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Fulham 1-0 Liverpool

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15th place has never looked so gratifying and neither has Clint Dempsey getting into a spontaneous tussle. The thought of Dempsey applying a cheeky little right hook to the grin of Craig Bellamy was one that couldn't help but cross my mind, but, of course, it is one I wouldn't condone on any level.

But for all the intensity that came with this clash there was only one goal in it. Ironically, it was the result of a goalkeeping error despite a general display of solidarity and composure from both stoppers throughout the evening.

Martin Jol will take anything at the moment, though, and his first ever Premier League win over Liverpool couldn't have come at any better time.

The Ducthman had laid faith in Summer signing Bryan Ruiz, starting the Costa Rican international wide on the right. The winger-cum-striker had a sporadic afternoon in which his deft flicks and fast-thinking approach play were both his highlight and his downfall. On one occasion, he played a wondrous back heel into the path of Danny Murphy but when he replicated the trick barely ten minutes later it went embarrassingly wrong.

With Ruiz starting, however, clearly Jol had a degree of intent coming into the game. Alongside the former Twente man were Bobby Zamora, Moussa Dembele and Clint Dempsey, and as such, an expansive game ensued.

Dembele had a guilt-edged opportunity to put Fulham up inside five minutes when an incisive pass from Ruiz fed the ball astutely at the feet of Dembele, whom himself had timed his run perfectly. The Belgian could only shoot straight at Pepe Reina, though, when faced with the one-on-one.

Andy Carroll then reflected the feat of wasting a chance at the other end, again placing his shot against the goalkeeper.

Dempsey and Dembele then tested Reina from a fair distance, both times forcing the Spaniard to stretch. For both their efforts, though, it was clear that Fulham weren't creating genuine and clear cut opportunities and a resolute Liverpool defence were restricting the Whites' attack to efforts from outside the area.

Jordan Henderson had the away section celebrating, but it wasn't long before such jubilation was met with mockery from the home fans as the midfielder's effort hadn't in fact crossed the line. It was a close call, though, as the ball struck the post and rolled eerily along the line.

Dickson Etuhu, despite the rumours that surround a supposed imminent departure, laid stake to a claim for a first team spot with a display of the greatest graft and resistance. Throughout the evening he tackled hard yet fairly and was a consistent possession gainer in the middle of the park. The Nigerian also proved to be a persistent shackle to an expectedly lively Luis Suarez.

The half drew to a close and while the game seemed finely balanced, Kenny Dalglish probably entered the dressing rooms as a happier manager. His side had carved open the Fulham defence on a few occasions and most could sense there was a goal in the game - either way.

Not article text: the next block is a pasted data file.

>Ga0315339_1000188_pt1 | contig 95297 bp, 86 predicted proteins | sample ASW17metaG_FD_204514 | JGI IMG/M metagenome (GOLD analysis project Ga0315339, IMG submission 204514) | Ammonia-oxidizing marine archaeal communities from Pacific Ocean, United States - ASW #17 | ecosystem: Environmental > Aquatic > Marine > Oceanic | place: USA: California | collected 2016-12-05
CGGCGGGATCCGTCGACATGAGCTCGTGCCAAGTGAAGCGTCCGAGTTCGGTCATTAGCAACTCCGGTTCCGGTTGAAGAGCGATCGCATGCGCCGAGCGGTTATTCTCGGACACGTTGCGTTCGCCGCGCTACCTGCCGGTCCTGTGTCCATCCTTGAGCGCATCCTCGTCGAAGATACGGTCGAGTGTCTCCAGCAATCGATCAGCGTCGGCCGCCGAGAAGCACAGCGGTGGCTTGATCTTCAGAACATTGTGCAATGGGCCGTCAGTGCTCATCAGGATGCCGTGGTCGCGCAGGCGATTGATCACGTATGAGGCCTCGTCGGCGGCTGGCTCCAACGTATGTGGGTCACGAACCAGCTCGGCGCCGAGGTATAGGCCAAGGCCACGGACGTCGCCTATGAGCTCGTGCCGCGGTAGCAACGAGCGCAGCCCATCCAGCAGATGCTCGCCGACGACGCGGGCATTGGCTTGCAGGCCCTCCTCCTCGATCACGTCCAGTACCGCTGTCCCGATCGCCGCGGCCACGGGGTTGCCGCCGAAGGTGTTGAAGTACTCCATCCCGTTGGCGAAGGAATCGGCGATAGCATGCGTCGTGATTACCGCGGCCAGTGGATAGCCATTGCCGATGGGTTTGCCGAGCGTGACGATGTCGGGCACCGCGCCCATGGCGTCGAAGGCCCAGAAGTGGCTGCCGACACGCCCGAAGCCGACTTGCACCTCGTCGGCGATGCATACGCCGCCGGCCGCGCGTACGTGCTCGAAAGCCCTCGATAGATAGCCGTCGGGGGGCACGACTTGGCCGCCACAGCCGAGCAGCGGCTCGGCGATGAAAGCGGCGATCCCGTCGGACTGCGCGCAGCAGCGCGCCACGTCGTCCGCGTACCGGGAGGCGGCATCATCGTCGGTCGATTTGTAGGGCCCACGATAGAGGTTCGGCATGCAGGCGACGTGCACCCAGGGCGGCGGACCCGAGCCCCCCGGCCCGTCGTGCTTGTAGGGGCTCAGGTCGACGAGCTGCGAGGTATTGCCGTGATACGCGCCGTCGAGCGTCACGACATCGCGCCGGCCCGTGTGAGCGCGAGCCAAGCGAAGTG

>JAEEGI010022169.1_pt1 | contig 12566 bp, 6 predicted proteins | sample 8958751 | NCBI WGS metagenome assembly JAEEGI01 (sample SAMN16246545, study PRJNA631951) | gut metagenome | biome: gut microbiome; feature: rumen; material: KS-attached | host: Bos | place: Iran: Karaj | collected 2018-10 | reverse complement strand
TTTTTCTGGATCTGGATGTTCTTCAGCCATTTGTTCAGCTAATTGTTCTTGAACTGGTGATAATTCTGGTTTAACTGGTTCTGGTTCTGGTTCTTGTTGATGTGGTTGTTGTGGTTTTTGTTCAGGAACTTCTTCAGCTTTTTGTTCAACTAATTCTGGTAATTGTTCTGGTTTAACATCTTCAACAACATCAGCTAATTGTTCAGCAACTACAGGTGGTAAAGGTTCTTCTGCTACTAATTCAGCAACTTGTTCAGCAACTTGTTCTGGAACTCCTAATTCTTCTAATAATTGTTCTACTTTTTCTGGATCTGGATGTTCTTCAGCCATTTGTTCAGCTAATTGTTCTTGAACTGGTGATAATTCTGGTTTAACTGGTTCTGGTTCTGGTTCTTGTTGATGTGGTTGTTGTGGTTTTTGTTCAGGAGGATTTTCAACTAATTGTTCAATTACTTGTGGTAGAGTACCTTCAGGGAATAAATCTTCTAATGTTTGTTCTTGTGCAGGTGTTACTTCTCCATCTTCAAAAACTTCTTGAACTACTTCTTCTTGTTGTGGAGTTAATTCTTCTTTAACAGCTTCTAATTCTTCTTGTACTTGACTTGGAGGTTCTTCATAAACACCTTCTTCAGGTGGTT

As the game restarted, Liverpool had clearly been ordered to step up a gear. A series of corners had Mark Schwarzer worried in the Fulham goal, but Brede Hangeland and his defence came out of an abundant spell of pressure unscathed.

The Norweigan put in a fine defensive shift yet again and matched £35 million man Andy Carroll on all occasions. The former Newcastle man eventually came off and Hangeland should be partly credited for keeping him so quiet.

Liverpool still attacked and Phillipe Senderos resorted to an altogether different type of tackle to bring Charlie Adam to a halt as he headed towards the Fulham area. On the counter, the Reds broke with speed and as Adam looked set to pull the trigger, the Swiss lunged in, almost head first, to bring the Scotsman down. Contact was, thankfully, outside the area, and despite a yellow card for Senderos, the free kick failed to provide any substance for Liverpool.

Bobby Zamora was then replaced on 70 minutes and it almost seemed a relief. The England international had picked up a knock early on, but with the three midfielders behind him, the target man was failing to make a difference. Whether off-the-field troubles are affecting him or not, Fulham needed another dimension and Andy Johnson's capability of getting behind and between defenders was a welcome adaptation to play.

Barely a minute later, and Liverpool were down to ten men. Jay Spearing lunged at Dembele and, while winning the ball, was justifiably reckless in doing so.

This spurred on Fulham and two great opportunities followed. Clint Dempsey opened up his body in the penalty area and delivered a fine chip over Reina, only for the ball to strike the woodwork.

Yet again, Dembele had a great opportunity to score but struck the ball straight at Liverpool's 'keeper. His efforts on goal may have been tame, but as always, Dembele performed admirably on the pitch and the number of times he tracked back makes you wonder how he lasted ninety minutes.

The one man advantage finally played its dividends for Fulham in the 85th minute, though, as Clint Dempsey pounced upon a rebound after what was a meagre shot from captain Danny Murphy. The pressure was building and Dempsey had earned a goal after a labouring display.

Fulham held on in the last few minutes, even as Danny Murphy left the field in some discomfort, to claim a memorable and vital three points.

Let's hope Bellamy isn't too aggrieved to see John Arne Riise on the winning side.